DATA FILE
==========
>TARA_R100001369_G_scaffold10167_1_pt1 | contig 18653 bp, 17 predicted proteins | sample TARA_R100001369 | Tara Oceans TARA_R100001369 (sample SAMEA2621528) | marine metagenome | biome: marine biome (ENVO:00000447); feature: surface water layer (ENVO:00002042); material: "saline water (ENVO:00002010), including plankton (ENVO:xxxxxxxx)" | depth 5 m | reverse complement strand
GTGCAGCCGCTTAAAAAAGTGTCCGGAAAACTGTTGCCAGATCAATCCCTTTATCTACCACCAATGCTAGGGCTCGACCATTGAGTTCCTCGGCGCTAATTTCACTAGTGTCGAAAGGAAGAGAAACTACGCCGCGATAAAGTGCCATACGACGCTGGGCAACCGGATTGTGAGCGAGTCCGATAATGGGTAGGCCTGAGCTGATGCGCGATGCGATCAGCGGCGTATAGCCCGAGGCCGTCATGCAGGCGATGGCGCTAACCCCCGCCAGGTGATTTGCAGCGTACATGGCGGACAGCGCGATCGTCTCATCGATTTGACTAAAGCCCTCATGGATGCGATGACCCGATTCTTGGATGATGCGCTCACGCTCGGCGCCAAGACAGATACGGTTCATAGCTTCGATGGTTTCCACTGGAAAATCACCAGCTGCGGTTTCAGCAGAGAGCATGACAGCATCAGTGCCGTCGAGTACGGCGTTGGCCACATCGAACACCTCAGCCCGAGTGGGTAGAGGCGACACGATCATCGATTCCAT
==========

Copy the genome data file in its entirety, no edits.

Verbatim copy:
>TARA_R100001369_G_scaffold10167_1_pt1 | contig 18653 bp, 17 predicted proteins | sample TARA_R100001369 | Tara Oceans TARA_R100001369 (sample SAMEA2621528) | marine metagenome | biome: marine biome (ENVO:00000447); feature: surface water layer (ENVO:00002042); material: "saline water (ENVO:00002010), including plankton (ENVO:xxxxxxxx)" | depth 5 m | reverse complement strand
GTGCAGCCGCTTAAAAAAGTGTCCGGAAAACTGTTGCCAGATCAATCCCTTTATCTACCACCAATGCTAGGGCTCGACCATTGAGTTCCTCGGCGCTAATTTCACTAGTGTCGAAAGGAAGAGAAACTACGCCGCGATAAAGTGCCATACGACGCTGGGCAACCGGATTGTGAGCGAGTCCGATAATGGGTAGGCCTGAGCTGATGCGCGATGCGATCAGCGGCGTATAGCCCGAGGCCGTCATGCAGGCGATGGCGCTAACCCCCGCCAGGTGATTTGCAGCGTACATGGCGGACAGCGCGATCGTCTCATCGATTTGACTAAAGCCCTCATGGATGCGATGACCCGATTCTTGGATGATGCGCTCACGCTCGGCGCCAAGACAGATACGGTTCATAGCTTCGATGGTTTCCACTGGAAAATCACCAGCTGCGGTTTCAGCAGAGAGCATGACAGCATCAGTGCCGTCGAGTACGGCGTTGGCCACATCGAACACCTCAGCCCGAGTGGGTAGAGGCGACACGATCATCGATTCCAT